| | A | B | C | D | E | | 1 | x | x | x | x | x | | 2 | x | x | x | x | x | | 3 | x | x | x | x | x | | 4 | x | x | x | x | x | | 5 | x | x | x | x | x |
Sadly, the solving time become prohibiting when the dimensions of the table increase. I know that if a given problem has no solution with, for instance, 5 columns (
A-E), it won't have a solution with any number of additional columns (
A-Z). Therefore, theoretically, I should be able to know quickly if a problem with 26 columns is infeasible by checking beforehand if the same problem with 5 columns, or 6 columns, or 7 columns, … is infeasible.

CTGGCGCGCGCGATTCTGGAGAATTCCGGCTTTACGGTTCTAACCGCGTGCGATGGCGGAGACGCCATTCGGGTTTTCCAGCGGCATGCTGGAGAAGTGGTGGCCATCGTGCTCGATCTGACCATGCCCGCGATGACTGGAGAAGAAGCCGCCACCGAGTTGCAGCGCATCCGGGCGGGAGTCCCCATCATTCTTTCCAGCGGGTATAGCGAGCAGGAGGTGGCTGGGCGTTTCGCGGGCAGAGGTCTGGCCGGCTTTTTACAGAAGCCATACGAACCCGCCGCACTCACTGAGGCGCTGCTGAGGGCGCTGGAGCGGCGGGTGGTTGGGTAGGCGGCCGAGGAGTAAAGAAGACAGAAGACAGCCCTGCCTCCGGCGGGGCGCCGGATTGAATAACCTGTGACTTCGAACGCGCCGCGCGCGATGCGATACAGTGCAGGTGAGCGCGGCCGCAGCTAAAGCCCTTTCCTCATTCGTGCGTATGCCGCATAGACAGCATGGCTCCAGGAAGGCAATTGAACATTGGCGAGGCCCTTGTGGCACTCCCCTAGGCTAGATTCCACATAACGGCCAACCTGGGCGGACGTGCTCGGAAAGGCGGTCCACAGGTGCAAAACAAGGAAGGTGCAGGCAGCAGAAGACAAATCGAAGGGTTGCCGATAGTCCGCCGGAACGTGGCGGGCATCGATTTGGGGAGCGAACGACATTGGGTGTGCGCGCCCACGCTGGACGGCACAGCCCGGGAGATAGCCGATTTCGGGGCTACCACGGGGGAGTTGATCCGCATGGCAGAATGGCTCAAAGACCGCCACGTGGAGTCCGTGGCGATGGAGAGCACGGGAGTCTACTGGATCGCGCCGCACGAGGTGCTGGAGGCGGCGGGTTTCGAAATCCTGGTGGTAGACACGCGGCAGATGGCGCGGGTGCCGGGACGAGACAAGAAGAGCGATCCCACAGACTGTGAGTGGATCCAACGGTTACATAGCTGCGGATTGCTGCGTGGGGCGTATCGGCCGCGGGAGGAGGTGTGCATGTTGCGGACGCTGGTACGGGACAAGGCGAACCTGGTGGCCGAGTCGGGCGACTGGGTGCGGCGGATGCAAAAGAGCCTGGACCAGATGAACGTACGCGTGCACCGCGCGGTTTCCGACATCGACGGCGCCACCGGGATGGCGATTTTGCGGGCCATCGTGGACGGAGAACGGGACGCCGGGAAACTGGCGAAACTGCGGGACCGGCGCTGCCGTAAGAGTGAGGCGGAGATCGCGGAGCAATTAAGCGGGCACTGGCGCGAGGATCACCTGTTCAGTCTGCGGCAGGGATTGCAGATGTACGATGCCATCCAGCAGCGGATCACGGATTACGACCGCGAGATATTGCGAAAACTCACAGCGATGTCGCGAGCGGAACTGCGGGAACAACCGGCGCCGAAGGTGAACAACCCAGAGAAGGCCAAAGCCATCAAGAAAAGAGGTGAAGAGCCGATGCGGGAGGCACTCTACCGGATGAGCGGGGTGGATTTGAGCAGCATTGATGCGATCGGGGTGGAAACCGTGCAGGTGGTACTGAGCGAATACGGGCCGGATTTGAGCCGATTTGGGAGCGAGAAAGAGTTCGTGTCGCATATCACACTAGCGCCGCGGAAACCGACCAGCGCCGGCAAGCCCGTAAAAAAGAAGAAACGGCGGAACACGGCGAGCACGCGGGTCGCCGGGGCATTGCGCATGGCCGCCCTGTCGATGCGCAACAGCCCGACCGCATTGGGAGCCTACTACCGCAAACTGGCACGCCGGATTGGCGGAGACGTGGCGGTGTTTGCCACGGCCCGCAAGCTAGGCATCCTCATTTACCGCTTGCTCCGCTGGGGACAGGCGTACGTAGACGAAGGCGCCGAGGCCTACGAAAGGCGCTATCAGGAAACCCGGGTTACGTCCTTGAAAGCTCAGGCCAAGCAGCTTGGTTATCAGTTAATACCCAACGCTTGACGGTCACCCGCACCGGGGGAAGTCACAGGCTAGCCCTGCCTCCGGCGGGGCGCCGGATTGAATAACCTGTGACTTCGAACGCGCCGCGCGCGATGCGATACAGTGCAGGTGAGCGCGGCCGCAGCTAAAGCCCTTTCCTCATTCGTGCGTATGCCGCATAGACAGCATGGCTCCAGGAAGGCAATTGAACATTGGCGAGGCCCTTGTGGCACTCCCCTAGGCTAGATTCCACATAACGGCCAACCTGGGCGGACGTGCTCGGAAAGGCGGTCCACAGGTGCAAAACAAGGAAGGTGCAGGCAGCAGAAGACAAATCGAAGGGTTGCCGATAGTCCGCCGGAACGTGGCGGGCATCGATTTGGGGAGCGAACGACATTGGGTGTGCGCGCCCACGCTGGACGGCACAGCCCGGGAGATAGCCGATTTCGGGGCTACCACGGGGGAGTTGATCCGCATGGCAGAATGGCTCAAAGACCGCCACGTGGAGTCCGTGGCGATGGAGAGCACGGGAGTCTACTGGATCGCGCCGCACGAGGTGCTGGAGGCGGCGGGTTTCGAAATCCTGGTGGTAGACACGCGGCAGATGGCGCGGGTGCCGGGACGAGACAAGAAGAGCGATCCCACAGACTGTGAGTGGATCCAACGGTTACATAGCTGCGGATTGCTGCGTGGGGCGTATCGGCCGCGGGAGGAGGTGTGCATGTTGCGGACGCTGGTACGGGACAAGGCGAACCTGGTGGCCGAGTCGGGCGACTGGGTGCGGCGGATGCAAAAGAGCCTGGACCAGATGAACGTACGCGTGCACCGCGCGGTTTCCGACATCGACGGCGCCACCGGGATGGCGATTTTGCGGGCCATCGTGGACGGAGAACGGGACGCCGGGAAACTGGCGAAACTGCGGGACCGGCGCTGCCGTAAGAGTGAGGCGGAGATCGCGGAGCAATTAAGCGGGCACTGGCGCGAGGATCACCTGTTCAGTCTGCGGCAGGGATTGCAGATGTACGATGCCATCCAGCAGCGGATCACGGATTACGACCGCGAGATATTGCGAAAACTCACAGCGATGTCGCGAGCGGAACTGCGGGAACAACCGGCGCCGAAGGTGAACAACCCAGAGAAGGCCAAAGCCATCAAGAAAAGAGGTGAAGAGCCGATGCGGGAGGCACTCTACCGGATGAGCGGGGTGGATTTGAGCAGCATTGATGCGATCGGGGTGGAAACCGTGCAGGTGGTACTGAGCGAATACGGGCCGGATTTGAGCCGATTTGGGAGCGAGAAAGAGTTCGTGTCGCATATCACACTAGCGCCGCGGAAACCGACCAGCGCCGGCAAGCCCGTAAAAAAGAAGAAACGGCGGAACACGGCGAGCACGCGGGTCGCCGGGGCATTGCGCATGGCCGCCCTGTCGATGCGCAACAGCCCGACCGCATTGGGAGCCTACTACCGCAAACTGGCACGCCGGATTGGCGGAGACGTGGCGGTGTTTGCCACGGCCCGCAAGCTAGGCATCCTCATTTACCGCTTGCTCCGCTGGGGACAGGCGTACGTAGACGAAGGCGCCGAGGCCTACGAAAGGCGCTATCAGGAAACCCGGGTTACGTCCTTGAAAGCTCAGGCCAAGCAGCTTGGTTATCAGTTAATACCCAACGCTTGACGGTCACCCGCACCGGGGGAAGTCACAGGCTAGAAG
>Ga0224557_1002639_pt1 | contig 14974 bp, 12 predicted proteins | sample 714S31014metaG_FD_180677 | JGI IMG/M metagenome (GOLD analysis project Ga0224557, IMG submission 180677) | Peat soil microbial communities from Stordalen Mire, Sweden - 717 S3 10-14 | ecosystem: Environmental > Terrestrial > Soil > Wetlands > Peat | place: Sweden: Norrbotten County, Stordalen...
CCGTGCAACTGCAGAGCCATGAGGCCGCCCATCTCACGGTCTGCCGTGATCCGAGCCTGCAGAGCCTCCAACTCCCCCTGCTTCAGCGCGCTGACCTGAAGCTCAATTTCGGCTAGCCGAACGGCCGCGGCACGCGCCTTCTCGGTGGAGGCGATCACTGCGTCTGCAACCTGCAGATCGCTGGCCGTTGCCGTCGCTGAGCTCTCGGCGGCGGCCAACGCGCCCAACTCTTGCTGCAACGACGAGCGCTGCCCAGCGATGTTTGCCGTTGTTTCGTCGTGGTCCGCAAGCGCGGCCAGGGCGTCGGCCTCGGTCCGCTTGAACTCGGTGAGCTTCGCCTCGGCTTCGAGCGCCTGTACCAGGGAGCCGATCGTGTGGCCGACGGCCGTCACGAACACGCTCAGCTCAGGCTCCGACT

How could I make the solver aware of this fact? I have tried to loop over the number of columns and breaking at the first failure, but it comes with two problems:
- the solver can't use the knowledge gained in the previous iteration of the loop;
- the solver fails quickly if the problem is infeasible, but takes a long time to succeed; if a 26-column problem is feasible until the 25th column, then I've lost a long time in finding 25 useless partial solutions.
Is is impossible, or have I overlooked a way to do that? Is there any way to use a decision strategy, for instance?